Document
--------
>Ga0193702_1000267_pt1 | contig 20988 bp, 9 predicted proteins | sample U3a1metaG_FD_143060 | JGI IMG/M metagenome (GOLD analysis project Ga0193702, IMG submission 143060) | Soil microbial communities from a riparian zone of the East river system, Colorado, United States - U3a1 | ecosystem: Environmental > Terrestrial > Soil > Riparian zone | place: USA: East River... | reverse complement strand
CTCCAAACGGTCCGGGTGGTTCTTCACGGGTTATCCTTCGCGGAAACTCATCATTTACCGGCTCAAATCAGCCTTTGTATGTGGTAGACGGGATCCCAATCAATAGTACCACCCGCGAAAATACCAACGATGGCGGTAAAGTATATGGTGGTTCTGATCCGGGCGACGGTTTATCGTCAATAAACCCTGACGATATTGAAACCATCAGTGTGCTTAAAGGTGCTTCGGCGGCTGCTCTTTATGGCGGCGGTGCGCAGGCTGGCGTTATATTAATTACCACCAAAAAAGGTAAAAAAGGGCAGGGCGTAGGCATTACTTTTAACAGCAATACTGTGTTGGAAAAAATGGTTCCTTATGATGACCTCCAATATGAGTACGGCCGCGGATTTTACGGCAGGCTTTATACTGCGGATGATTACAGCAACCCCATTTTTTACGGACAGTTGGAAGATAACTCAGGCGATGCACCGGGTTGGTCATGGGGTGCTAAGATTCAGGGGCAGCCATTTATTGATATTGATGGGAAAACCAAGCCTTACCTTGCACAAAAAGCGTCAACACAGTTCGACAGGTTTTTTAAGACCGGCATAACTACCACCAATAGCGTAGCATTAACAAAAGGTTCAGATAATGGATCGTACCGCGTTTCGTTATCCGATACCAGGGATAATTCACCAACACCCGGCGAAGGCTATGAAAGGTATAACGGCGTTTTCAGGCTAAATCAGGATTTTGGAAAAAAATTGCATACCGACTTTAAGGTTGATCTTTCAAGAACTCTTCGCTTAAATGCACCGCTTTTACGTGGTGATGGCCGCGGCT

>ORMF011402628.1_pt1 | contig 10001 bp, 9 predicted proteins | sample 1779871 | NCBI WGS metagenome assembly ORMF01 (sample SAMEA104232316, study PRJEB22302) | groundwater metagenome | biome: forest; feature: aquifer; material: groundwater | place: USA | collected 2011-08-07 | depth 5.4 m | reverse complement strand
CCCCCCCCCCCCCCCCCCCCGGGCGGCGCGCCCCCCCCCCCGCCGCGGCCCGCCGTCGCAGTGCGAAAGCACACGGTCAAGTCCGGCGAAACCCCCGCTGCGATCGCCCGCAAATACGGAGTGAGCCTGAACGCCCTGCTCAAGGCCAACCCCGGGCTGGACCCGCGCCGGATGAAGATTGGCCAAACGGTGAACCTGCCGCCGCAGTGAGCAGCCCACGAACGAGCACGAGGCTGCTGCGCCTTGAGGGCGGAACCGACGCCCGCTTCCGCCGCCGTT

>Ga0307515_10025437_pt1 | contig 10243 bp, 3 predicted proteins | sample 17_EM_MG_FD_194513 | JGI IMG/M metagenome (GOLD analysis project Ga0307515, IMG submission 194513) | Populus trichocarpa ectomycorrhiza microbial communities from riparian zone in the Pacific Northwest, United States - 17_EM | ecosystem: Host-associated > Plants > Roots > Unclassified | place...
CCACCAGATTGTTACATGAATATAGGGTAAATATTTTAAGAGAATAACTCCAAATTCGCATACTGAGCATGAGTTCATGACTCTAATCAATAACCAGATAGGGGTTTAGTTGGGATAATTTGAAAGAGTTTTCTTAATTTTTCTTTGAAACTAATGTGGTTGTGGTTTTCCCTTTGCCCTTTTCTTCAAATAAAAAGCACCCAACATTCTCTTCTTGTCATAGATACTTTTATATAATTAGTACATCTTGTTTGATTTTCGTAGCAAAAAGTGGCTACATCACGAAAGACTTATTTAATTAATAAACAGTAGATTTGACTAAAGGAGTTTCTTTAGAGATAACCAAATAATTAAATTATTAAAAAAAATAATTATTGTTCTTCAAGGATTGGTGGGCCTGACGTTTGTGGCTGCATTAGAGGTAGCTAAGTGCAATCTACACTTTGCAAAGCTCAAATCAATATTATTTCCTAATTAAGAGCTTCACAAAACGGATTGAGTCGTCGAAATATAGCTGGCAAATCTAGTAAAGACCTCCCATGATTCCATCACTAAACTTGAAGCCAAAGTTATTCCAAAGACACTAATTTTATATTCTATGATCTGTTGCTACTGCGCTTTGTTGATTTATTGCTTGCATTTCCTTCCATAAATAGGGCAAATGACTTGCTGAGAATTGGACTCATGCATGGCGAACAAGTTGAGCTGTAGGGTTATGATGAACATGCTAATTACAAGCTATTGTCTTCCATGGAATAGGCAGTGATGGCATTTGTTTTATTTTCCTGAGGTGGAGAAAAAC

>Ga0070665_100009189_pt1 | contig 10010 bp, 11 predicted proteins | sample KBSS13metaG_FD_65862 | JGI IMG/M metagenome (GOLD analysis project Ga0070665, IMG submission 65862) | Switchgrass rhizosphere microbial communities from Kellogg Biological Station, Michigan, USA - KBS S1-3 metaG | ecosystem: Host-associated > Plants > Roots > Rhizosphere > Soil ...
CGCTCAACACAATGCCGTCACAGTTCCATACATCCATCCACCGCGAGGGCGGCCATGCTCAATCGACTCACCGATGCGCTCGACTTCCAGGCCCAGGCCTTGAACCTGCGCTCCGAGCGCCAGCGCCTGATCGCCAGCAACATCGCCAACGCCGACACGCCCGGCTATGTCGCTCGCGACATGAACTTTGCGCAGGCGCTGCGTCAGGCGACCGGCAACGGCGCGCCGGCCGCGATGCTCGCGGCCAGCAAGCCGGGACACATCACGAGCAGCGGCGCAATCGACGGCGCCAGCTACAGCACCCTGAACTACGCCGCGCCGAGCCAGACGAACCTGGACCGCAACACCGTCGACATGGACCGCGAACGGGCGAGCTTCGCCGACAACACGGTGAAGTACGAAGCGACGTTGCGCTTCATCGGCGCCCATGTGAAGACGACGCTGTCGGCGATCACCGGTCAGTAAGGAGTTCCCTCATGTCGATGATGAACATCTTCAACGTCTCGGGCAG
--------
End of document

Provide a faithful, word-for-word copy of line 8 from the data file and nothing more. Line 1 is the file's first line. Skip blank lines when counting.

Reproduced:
CGCTCAACACAATGCCGTCACAGTTCCATACATCCATCCACCGCGAGGGCGGCCATGCTCAATCGACTCACCGATGCGCTCGACTTCCAGGCCCAGGCCTTGAACCTGCGCTCCGAGCGCCAGCGCCTGATCGCCAGCAACATCGCCAACGCCGACACGCCCGGCTATGTCGCTCGCGACATGAACTTTGCGCAGGCGCTGCGTCAGGCGACCGGCAACGGCGCGCCGGCCGCGATGCTCGCGGCCAGCAAGCCGGGACACATCACGAGCAGCGGCGCAATCGACGGCGCCAGCTACAGCACCCTGAACTACGCCGCGCCGAGCCAGACGAACCTGGACCGCAACACCGTCGACATGGACCGCGAACGGGCGAGCTTCGCCGACAACACGGTGAAGTACGAAGCGACGTTGCGCTTCATCGGCGCCCATGTGAAGACGACGCTGTCGGCGATCACCGGTCAGTAAGGAGTTCCCTCATGTCGATGATGAACATCTTCAACGTCTCGGGCAG